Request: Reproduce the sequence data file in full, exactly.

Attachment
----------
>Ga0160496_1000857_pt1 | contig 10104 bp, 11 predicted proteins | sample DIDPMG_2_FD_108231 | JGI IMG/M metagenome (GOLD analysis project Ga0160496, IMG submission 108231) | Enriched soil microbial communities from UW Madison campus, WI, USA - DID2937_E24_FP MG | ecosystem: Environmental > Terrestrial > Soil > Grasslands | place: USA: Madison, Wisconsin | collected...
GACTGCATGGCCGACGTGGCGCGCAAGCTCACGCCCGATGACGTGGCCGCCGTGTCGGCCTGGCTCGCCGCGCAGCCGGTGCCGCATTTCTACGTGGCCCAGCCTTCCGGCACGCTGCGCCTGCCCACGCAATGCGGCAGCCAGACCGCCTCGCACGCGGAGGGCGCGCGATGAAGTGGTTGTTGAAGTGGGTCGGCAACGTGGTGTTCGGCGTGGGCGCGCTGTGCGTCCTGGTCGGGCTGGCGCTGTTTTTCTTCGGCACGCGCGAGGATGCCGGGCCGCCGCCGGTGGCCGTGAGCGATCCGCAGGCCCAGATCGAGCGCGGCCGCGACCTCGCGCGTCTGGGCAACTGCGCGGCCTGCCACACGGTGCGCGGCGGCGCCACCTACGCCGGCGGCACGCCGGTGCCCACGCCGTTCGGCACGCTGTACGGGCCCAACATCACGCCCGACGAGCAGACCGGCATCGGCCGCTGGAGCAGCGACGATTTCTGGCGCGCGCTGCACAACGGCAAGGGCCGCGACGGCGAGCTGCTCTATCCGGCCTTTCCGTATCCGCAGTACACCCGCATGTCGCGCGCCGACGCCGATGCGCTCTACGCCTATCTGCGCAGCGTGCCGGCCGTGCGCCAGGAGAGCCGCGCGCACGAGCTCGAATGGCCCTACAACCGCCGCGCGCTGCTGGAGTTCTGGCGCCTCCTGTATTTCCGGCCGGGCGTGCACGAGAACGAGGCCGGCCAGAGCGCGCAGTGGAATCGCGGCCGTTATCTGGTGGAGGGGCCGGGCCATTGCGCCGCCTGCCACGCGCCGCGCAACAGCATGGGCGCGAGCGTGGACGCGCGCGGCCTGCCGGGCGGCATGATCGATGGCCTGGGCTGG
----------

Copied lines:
>Ga0160496_1000857_pt1 | contig 10104 bp, 11 predicted proteins | sample DIDPMG_2_FD_108231 | JGI IMG/M metagenome (GOLD analysis project Ga0160496, IMG submission 108231) | Enriched soil microbial communities from UW Madison campus, WI, USA - DID2937_E24_FP MG | ecosystem: Environmental > Terrestrial > Soil > Grasslands | place: USA: Madison, Wisconsin | collected...
GACTGCATGGCCGACGTGGCGCGCAAGCTCACGCCCGATGACGTGGCCGCCGTGTCGGCCTGGCTCGCCGCGCAGCCGGTGCCGCATTTCTACGTGGCCCAGCCTTCCGGCACGCTGCGCCTGCCCACGCAATGCGGCAGCCAGACCGCCTCGCACGCGGAGGGCGCGCGATGAAGTGGTTGTTGAAGTGGGTCGGCAACGTGGTGTTCGGCGTGGGCGCGCTGTGCGTCCTGGTCGGGCTGGCGCTGTTTTTCTTCGGCACGCGCGAGGATGCCGGGCCGCCGCCGGTGGCCGTGAGCGATCCGCAGGCCCAGATCGAGCGCGGCCGCGACCTCGCGCGTCTGGGCAACTGCGCGGCCTGCCACACGGTGCGCGGCGGCGCCACCTACGCCGGCGGCACGCCGGTGCCCACGCCGTTCGGCACGCTGTACGGGCCCAACATCACGCCCGACGAGCAGACCGGCATCGGCCGCTGGAGCAGCGACGATTTCTGGCGCGCGCTGCACAACGGCAAGGGCCGCGACGGCGAGCTGCTCTATCCGGCCTTTCCGTATCCGCAGTACACCCGCATGTCGCGCGCCGACGCCGATGCGCTCTACGCCTATCTGCGCAGCGTGCCGGCCGTGCGCCAGGAGAGCCGCGCGCACGAGCTCGAATGGCCCTACAACCGCCGCGCGCTGCTGGAGTTCTGGCGCCTCCTGTATTTCCGGCCGGGCGTGCACGAGAACGAGGCCGGCCAGAGCGCGCAGTGGAATCGCGGCCGTTATCTGGTGGAGGGGCCGGGCCATTGCGCCGCCTGCCACGCGCCGCGCAACAGCATGGGCGCGAGCGTGGACGCGCGCGGCCTGCCGGGCGGCATGATCGATGGCCTGGGCTGG